[My brother, Wesley, lacking his own blog, submits at various times, random musings that I find most enjoyable. For context and a reference point for “near east” and “far east,” the reader should know that this writer hails from Viking country, central Minnesota. Unlike my brother who half heartedly chooses one team over the other, my support is unquestionably for the Packers]
It is a perplexing conundrum for the citizens of our great republic when the annual super festival featuring the two teams most notable for delivering bone jarring, teeth rattling, brain bruising collisions face each other on the field of battle. What great cause inspires such passionate effort? The objective is to move a pointy, oblong spheroid across the field of battle and break an imaginary line for which the successful team is awarded points, varying according to the means of accomplishing this great endeavor. The team most successful, having the highest number of points in the time designated, are rewarded with special prizes and feel very cheerful for a few days. Citizens from the city of the winning team celebrate with a great parade of their heroes; some persons feel so cheerful in the aftermath of the victory that they start riots, set fires to local buildings and flip cars over.
But back to the great contest itself; the average citizen, who wouldn’t skip family weddings and funerals for the privilege of attending the super contest, simply observes the game from the safety of their living room, entering vicariously into the agony and ecstasy of the contest, cheering with great gusto for their favored team. Being on the losing side results in a temporary state of melancholy and fallen countenance. I’ve discovered, however, that this is not a permanent condition. After a night of sleep and a good breakfast, the malaise is remedied and a happy state returns.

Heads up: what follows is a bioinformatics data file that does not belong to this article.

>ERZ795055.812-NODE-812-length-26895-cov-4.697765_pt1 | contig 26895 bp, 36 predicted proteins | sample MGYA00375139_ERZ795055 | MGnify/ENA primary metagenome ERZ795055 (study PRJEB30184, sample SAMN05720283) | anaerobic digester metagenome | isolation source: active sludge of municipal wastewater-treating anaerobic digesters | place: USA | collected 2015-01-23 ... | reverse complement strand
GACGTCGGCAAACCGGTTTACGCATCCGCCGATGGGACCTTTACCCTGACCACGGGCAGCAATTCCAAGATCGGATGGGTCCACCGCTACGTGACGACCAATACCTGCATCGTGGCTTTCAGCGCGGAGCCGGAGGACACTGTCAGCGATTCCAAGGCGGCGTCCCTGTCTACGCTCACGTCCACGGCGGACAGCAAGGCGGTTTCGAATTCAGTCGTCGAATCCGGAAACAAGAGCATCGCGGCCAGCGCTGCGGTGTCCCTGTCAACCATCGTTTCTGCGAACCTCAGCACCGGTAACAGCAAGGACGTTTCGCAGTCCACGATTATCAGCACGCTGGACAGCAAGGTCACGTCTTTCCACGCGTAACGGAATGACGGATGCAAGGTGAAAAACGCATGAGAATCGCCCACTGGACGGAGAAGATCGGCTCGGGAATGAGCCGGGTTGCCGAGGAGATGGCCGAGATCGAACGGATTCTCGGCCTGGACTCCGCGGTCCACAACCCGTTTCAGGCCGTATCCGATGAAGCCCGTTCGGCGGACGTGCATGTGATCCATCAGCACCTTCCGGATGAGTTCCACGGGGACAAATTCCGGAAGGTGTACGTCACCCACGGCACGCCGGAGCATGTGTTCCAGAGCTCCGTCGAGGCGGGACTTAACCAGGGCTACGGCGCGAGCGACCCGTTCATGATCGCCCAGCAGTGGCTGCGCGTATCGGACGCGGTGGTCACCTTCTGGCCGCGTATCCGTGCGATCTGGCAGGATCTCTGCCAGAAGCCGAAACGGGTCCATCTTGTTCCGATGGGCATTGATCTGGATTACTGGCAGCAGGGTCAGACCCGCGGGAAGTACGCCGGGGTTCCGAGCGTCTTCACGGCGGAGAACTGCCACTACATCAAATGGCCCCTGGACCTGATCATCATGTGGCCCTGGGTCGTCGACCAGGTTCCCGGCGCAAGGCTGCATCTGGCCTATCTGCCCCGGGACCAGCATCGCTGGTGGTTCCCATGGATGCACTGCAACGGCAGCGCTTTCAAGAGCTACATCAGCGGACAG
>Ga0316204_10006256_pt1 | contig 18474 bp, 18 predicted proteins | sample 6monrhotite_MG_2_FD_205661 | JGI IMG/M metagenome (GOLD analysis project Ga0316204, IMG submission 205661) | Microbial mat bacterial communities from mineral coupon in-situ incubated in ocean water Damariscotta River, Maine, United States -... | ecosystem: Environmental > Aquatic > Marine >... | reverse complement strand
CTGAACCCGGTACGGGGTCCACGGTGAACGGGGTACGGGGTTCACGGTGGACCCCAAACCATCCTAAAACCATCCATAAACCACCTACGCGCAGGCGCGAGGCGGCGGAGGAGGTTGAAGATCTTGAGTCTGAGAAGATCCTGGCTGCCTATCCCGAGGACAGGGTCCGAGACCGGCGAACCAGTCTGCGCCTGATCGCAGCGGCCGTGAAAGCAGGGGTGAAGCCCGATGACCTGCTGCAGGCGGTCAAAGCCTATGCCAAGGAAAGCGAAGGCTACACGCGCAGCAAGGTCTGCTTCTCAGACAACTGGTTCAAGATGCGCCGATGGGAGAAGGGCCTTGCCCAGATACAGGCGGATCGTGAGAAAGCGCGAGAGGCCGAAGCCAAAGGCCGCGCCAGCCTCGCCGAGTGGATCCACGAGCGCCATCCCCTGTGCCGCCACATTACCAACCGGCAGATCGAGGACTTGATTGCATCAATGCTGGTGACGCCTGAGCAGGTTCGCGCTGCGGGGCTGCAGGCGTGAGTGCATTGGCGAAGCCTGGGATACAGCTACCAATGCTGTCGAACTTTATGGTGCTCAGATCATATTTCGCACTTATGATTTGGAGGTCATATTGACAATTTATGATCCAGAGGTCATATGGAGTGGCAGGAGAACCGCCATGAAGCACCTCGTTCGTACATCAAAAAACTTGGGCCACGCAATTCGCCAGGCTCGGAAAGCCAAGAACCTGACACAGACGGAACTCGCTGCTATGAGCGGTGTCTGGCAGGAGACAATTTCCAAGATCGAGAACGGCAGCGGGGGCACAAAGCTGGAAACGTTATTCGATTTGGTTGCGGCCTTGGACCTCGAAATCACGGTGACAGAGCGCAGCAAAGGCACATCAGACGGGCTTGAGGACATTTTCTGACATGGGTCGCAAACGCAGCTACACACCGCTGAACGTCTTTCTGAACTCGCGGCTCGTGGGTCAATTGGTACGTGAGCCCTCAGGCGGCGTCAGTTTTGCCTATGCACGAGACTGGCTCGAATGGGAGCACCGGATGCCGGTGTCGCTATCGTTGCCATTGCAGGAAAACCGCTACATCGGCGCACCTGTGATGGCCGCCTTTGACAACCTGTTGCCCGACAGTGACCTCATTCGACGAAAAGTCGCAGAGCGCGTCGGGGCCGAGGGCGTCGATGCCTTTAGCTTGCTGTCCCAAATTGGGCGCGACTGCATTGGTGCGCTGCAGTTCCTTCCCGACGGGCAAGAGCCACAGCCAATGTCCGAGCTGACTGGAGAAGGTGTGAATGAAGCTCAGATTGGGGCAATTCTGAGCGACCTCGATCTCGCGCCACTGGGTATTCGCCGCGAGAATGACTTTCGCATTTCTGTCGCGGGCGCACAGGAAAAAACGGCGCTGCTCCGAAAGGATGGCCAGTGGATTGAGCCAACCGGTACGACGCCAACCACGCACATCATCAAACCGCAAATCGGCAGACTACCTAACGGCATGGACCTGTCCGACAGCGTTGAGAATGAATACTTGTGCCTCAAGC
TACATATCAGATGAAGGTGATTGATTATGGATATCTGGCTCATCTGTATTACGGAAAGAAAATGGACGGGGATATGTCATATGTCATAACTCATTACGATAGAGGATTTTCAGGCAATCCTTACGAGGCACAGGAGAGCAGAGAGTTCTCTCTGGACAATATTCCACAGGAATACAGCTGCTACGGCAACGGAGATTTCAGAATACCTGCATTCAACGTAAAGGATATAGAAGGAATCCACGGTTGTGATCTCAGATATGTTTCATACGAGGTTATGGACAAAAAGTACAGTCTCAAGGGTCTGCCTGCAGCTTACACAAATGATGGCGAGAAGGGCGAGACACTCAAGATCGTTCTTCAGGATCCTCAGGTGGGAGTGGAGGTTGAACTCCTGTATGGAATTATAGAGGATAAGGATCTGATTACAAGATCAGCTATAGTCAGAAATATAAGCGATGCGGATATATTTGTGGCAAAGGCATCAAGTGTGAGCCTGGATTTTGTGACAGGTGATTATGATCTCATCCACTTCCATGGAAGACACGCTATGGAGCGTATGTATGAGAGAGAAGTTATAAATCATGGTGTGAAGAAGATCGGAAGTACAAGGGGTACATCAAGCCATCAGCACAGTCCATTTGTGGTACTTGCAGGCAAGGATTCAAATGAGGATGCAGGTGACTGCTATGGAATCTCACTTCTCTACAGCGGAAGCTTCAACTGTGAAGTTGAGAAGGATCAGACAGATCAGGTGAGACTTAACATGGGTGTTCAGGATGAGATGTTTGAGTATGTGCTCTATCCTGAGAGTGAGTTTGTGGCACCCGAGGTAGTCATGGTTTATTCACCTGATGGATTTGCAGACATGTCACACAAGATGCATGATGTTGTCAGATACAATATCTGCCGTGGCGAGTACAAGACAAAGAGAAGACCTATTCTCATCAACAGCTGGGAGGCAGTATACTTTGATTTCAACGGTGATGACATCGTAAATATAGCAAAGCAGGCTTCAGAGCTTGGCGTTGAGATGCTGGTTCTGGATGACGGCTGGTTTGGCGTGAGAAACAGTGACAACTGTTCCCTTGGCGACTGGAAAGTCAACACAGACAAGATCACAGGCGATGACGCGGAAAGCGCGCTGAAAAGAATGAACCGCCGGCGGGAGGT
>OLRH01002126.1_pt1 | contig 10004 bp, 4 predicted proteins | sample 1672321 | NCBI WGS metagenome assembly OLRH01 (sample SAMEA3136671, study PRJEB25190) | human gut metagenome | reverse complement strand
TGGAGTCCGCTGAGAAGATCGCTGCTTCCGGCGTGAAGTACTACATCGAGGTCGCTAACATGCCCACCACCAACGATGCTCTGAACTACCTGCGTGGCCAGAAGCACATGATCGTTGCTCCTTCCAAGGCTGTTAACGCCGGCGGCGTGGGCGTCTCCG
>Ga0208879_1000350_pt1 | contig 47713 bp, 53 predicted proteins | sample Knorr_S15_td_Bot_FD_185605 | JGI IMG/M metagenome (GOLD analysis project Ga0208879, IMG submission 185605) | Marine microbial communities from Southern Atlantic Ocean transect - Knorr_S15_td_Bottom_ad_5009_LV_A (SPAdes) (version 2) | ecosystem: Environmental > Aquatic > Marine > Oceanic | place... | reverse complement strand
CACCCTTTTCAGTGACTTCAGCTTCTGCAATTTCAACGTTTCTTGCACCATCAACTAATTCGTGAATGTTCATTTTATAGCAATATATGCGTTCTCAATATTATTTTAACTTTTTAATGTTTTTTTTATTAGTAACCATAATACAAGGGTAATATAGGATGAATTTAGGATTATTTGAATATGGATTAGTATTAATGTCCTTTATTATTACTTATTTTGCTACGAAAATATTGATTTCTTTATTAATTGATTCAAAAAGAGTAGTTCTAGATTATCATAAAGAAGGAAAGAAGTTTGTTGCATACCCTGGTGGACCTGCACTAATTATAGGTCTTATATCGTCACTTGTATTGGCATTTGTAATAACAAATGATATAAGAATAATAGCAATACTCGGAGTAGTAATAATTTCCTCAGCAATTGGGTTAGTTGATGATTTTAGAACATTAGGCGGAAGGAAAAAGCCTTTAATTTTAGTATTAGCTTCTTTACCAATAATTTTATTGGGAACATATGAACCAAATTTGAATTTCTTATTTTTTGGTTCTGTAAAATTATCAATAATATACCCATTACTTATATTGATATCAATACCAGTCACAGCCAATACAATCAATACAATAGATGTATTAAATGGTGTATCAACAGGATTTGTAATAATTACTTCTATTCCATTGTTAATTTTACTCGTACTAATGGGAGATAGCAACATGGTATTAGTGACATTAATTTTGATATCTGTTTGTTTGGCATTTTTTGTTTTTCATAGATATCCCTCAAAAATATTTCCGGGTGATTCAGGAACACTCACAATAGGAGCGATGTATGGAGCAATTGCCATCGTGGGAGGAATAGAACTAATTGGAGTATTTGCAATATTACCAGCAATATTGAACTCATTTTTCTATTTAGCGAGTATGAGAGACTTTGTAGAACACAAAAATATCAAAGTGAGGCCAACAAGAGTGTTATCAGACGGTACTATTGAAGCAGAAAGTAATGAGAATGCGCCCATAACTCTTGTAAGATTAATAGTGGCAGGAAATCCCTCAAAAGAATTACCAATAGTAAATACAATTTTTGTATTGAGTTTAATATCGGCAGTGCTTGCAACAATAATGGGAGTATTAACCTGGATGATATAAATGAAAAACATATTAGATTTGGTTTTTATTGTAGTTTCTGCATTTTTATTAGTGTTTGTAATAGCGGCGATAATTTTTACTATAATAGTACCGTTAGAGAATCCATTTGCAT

Now the conundrum – For which side should the Christian couch potato cheer?
In this year’s contest, both quarterbacks have Bible names (Aaron and Benjamin). Both teams feature players who look like another Bible character – Samson of the long locks (Troy Polamalu and Clay Matthews). Both coaches are named after Michael the Archangel (Mike Tomlin and Mike McCarthy). Players on both teams express enthusiasm for the 4th book of Torah, all wearing large numbers on their jerseys. Both teams have monikers that reflect the virtue of the hard-working man, Steelers and Packers. The teams appear to be of equal worth. What about the cities they represent?
I’ve never been to Green Bay – don’t really have any feelings, negative or positive, about the neighbors to the near east. But what about our neighbors in the far east? Pittsburgh! I was there once 40 years ago and thought I wouldn’t get out alive. The drivers on the freeway drove like the Bible character Jehu. They drove like madmen, looking neither to the right nor to the left and seemed to have never heard of the idea of moderation when it came to driving an automobile. On the other hand, Pittsburgh holds a warm spot in my heart due to the very gracious and welcoming relatives I visited there.
Conclusion: I am half-heartedly for Green Bay since Pittsburgh has won the Super Bowl most recently. Furthermore, I thought it might be a kind of poetic justice given the revelation of the off field shenanigans of #4 and #7. But if Pittsburgh wins, I will “rejoice with those who rejoice and weep with those who weep” and by the next morning, I’ll be thinking about oatmeal and where I might find a cookie.
Go Steelers! Come Packers!!!